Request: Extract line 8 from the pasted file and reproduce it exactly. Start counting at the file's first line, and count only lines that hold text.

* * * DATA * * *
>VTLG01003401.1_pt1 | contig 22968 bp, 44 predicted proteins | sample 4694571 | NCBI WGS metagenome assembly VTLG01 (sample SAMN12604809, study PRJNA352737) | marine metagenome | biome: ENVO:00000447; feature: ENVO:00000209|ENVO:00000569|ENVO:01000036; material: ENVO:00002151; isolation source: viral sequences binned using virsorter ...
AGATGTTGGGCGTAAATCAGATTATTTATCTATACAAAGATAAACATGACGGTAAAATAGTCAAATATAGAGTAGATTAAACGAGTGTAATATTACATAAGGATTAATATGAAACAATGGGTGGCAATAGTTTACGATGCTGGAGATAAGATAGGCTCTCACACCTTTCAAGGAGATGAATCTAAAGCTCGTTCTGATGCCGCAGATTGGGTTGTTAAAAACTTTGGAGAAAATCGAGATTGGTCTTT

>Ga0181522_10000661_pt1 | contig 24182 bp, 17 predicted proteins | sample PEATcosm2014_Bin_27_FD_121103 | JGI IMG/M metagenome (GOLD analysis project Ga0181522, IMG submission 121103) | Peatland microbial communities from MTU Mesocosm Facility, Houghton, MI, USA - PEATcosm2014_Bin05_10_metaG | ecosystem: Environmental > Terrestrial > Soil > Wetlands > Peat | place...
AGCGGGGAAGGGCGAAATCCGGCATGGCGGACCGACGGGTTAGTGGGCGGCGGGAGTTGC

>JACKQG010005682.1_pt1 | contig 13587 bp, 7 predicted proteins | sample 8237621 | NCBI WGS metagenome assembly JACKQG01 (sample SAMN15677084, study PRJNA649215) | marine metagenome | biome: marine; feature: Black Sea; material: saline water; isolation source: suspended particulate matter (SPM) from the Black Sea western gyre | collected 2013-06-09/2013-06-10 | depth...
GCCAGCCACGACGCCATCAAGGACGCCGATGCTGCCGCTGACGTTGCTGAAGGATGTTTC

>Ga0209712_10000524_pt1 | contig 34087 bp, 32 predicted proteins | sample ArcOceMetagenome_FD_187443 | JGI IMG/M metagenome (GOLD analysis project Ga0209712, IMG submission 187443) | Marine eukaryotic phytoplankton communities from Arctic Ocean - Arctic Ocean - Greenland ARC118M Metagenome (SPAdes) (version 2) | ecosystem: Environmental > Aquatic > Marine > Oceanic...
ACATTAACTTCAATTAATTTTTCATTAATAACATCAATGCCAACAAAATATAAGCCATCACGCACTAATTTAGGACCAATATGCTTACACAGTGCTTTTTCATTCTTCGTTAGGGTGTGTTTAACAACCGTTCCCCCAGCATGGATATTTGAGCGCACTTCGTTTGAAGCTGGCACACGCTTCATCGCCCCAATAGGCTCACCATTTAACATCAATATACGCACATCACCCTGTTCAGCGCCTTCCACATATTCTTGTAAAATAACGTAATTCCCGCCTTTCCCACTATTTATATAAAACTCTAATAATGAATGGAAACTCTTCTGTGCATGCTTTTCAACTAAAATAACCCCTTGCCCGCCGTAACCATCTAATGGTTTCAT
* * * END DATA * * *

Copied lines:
ACATTAACTTCAATTAATTTTTCATTAATAACATCAATGCCAACAAAATATAAGCCATCACGCACTAATTTAGGACCAATATGCTTACACAGTGCTTTTTCATTCTTCGTTAGGGTGTGTTTAACAACCGTTCCCCCAGCATGGATATTTGAGCGCACTTCGTTTGAAGCTGGCACACGCTTCATCGCCCCAATAGGCTCACCATTTAACATCAATATACGCACATCACCCTGTTCAGCGCCTTCCACATATTCTTGTAAAATAACGTAATTCCCGCCTTTCCCACTATTTATATAAAACTCTAATAATGAATGGAAACTCTTCTGTGCATGCTTTTCAACTAAAATAACCCCTTGCCCGCCGTAACCATCTAATGGTTTCAT